Dos and Don’ts: Social Media Use During Your Lawsuit
As soon as a lawsuit is filed, the defense will be scouring the internet for evidence to use against you. They will look for your social media pages and those of your friends, family, and coworkers. They will try to find unfavorable photos or posts where you are tagged, perhaps unknowingly. The defense will even use older images to create a narrative about your character. The following is a guide to reduce the defense’s likelihood of obtaining damaging information from your social media.
- Do not accept friend requests from anyone you do not personally know.
It may be beneficial to go through your existing friends list and weed out anyone you are not well acquainted with. The defense may pose as an ordinary person in order to keep tabs on you or look for information.
- Update Privacy Settings.
If you, your family, or close personal friends regularly post to social media, you should immediately update your privacy settings to the highest security level and advise them to do the same. You may be unknowingly tagged in public photos.
- Refrain from participating in activities that the defense could misconstrue in order to claim that you are being deceptive about your injuries or the severity of your case.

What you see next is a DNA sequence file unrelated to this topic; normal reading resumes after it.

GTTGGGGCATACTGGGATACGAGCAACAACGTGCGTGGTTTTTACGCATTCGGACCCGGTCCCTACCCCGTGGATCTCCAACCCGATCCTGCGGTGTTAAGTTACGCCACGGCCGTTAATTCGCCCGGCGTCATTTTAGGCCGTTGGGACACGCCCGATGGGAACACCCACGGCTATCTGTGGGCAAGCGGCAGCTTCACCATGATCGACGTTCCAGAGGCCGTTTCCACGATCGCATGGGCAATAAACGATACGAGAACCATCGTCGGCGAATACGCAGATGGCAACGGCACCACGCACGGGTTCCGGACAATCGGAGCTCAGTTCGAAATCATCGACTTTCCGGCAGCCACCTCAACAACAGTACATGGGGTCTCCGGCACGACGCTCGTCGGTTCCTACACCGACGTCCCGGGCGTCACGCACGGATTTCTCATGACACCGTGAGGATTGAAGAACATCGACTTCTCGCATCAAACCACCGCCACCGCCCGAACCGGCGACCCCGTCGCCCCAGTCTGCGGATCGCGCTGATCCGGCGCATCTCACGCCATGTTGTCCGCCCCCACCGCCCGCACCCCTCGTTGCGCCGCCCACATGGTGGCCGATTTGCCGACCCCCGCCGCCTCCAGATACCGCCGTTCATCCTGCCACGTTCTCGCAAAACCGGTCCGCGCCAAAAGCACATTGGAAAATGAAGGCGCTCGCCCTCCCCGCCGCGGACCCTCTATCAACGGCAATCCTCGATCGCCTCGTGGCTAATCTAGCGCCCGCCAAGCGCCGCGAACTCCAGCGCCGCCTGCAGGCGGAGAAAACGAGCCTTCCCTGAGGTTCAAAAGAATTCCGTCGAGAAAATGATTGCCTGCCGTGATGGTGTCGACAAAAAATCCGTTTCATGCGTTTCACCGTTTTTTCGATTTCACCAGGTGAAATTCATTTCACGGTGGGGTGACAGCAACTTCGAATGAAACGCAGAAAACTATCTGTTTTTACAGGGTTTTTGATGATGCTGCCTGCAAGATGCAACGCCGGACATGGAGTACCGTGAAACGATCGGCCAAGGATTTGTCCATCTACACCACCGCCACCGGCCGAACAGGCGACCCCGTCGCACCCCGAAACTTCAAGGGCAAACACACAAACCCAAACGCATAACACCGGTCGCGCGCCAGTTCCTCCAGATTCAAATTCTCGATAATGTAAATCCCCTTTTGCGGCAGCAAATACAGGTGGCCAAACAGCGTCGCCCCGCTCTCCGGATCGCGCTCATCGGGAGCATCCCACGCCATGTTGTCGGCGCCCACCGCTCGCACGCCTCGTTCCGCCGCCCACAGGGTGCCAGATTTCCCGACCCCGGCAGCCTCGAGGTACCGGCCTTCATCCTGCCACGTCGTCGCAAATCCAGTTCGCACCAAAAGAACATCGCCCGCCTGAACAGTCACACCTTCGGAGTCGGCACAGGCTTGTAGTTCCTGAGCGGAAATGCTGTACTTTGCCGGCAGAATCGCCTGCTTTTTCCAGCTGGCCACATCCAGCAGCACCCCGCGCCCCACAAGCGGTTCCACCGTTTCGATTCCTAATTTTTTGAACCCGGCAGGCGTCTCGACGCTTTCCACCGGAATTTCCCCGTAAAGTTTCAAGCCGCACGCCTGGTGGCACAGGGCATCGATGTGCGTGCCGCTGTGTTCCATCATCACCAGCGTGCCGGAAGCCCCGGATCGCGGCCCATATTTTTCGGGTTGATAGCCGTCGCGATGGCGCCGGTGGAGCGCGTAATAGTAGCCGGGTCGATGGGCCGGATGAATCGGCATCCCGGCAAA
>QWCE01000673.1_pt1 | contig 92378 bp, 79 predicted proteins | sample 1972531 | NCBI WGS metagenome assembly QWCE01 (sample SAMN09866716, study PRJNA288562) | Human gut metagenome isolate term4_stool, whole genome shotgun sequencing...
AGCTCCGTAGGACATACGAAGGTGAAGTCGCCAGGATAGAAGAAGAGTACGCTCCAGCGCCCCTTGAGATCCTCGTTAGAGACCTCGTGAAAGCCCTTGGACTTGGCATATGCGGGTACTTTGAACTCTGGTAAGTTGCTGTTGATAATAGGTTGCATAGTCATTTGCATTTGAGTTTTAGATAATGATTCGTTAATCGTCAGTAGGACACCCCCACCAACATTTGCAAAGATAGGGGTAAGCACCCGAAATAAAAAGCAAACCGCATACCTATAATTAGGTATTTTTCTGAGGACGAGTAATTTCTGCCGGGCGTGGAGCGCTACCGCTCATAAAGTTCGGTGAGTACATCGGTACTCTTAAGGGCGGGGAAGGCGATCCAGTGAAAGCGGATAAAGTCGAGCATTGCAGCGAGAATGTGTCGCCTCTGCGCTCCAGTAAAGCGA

It can be hard to estimate certain suffering and if the defense can obtain evidence that you are not in as much pain as you claim it can devalue your case and lead to a lower offer.
- Instruct friends and family not to post about you or your case until it’s settled.
A man lost an $80,000 settlement due to the untimely social media post of his daughter
- Don’t vent!
Do not use social media as a pulpit to air grievances or frustrations against the defense or other parties involved in your case. These posts can be collected and used in court.
- Don’t post updates.
Though it may be tempting to use social media to keep friends and family informed about your medical or legal progress it’s important not to post photos or updates pertaining to your case.
- Don’t try to “hide” information.
Ethics prohibit you from trying to erase or hide information you may have already posted.You can take things down but do not assume that it is deleted forever or that the defense can not gain access to it. It’s important to increase the security of your pages and post with caution in the future.
If you have been involved in an accident, having the right guidance can be crucial to a positive outcome in your case. Contact the knowledgeable attorneys at Basch & Keegan for a free consultation.